Zach Olson, who also knew Loughner, said on "Good Morning America" Wednesday that Loughner "did not watch TV. He disliked the news. He didn't listen to political radio. He didn't take sides. He wasn't on the left. He wasn't on the right."
Indeed, Loughner's YouTube presence covers views associated with both the radical right and left. His account includes entries on the need for a gold alternative to US currency, while another user's video allegedly shows Loughner burning an American flag. Likewise, his reading list includes both "The Communist Manifesto" and "Mein Kampf." He first met Giffords in 2007, before Palin or the Tea Party became part of the public discourse. The only common theme among Loughner's political views, Tierney said, was that the government was "fucking us over."
A few Congress members have announced plans to introduce stricter gun control legislation, including Reps. Pete King (R-New York) and Carolyn McCarthy (R-New York) and ABC Polling Director Gary Langer noted the similarities between Saturday's shooting and the Virginia Tech massacre, which led to increased public interest in preventing the mentally ill from obtaining guns.
But it seems unlikely that more rigid laws on gun ownership would have kept Loughner from purchasing one; as The Wall Street Journal wrote, Loughner was never legally declared unfit to own a weapon, and despite numerous reports of his disruptive behavior on campus at Pima Community College, was not under court-ordered treatment.
Arizona is also one of three states, along with Alaska and Vermont, that allow residents to carry concealed weapons without a background check.
Whatever the fate of the legislation, Potok believes nongovernmental groups like the National Rifle Association (NRA) are also responsible for monitoring their language and the messages they promote. "The NRA is part of the problem," Potok said. "After Oklahoma City, they sent a letter to members describing federal agents as 'jack-booted thugs.' Right before Obama's election, [they] participated in a publicity campaign called 'Prepare for the Storm.'... What are we to make of that kind of talk?"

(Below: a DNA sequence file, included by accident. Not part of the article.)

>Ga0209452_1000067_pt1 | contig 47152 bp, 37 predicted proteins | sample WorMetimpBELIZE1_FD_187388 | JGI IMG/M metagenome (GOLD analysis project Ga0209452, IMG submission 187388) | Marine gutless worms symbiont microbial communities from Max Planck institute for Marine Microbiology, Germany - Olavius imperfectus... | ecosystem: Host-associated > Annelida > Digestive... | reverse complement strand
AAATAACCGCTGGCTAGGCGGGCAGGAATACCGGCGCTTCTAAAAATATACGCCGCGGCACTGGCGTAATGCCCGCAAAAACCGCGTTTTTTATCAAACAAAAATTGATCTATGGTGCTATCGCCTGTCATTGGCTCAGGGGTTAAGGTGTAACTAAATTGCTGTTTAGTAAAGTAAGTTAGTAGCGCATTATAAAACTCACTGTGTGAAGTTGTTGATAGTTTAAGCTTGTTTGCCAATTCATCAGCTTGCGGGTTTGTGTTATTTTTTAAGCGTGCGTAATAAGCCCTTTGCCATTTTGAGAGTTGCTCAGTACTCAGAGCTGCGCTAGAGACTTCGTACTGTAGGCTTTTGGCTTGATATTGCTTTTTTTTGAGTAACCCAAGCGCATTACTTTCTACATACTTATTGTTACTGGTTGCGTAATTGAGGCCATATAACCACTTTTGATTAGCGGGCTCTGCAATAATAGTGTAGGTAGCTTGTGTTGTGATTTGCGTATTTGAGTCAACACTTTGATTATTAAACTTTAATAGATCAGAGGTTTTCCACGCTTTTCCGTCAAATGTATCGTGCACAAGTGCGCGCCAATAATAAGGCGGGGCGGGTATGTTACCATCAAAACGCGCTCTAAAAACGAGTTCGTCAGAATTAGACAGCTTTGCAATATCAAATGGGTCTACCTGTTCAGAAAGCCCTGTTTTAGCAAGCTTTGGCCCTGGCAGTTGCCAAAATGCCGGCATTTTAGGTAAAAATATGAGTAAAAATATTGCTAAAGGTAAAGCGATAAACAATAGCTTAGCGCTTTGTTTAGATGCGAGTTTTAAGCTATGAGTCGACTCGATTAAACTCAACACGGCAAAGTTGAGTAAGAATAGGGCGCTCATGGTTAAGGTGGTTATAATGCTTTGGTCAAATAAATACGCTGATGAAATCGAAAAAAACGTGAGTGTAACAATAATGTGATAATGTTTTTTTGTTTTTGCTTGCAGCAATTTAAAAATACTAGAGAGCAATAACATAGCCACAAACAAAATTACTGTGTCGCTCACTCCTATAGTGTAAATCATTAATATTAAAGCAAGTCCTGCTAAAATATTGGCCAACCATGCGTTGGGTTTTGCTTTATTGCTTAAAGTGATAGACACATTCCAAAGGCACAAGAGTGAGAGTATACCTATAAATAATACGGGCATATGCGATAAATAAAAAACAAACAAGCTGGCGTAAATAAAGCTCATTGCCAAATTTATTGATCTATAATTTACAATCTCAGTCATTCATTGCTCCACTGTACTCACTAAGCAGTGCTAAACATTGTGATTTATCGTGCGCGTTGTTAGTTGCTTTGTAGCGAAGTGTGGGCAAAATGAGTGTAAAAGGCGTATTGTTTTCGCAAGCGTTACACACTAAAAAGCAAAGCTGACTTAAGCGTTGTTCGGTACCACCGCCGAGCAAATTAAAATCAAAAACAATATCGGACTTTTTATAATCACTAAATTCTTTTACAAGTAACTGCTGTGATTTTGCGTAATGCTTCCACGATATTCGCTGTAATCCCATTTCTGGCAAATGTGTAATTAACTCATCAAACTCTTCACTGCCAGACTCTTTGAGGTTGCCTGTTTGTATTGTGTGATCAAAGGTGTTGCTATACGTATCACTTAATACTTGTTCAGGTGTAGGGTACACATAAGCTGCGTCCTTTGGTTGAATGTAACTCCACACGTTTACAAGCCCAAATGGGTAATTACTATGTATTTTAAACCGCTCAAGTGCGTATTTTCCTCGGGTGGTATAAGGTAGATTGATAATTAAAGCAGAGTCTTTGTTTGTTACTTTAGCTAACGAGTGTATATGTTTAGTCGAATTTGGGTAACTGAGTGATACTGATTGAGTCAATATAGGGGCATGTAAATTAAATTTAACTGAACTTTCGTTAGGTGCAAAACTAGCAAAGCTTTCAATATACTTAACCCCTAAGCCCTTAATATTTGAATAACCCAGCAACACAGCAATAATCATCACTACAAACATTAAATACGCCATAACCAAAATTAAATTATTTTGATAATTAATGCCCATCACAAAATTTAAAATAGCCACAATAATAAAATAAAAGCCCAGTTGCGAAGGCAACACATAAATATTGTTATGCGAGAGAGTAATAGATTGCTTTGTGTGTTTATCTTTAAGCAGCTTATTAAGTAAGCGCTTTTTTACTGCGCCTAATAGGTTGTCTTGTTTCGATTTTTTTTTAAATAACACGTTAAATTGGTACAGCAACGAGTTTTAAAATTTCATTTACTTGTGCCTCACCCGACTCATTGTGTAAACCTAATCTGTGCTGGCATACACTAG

The Violence Policy Center released a report in April 2010 that noted the NRA's increased involvement with the anti-government Patriot movement, echoing the organization's actions prior to Timothy McVeigh's attack on an Oklahoma City federal building. "[As] was the case with Timothy McVeigh, the risk lies not so much with the organized members of these groups, but with the 'lone wolves' who not only embrace their rhetoric, but are willing to act on it with violence," the report stated.
But a crucial difference between Loughner and the extremists monitored by the SPLC, Potok said, is that Loughner is mentally unstable. "They're not smart or intelligent, but they're not insane," Potok said of high-profile domestic terrorists. "I don't think of Timothy McVeigh as insane. He's absolutely a mass murderer."
Potok wrote in a blog post on January 9 that Loughner is "probably best described as a mentally ill or unstable person who was influenced by the rhetoric and demonizing propaganda around him. Ideology may not explain why he allegedly killed, but it could help explain how he selected his target. One thing that seems clear is that Giffords ... was the nearest and most obvious representative of 'the government' that Loughner could find."
Pima County Sheriff Clarence Dupnik made a similar statement immediately following the tragedy. "When you look at unbalanced people - how they respond to the vitriol that comes out of certain people's mouths about tearing down the government - the anger, the hatred, the bigotry that goes on in this country is getting to be outrageous."
Cohen agreed. "With six dead and 14 wounded, the sheriff would have been justified in using much stronger terms," he wrote. "Let us all hope that the week of reflection is more than a brief interlude in what has become a vicious political season."
President Obama spoke to an audience of over 26,000 people at a memorial event for the victims Wednesday night in Tucson. "Already we've seen a national conversation commence, not only about the motivations behind these killings, but about everything from the merits of gun safety laws to the adequacy of our mental health systems," Obama said. "We should be willing to challenge old assumptions in order to lessen the prospects of violence in the future. But what we can't do is use this tragedy as one more occasion to turn on each other."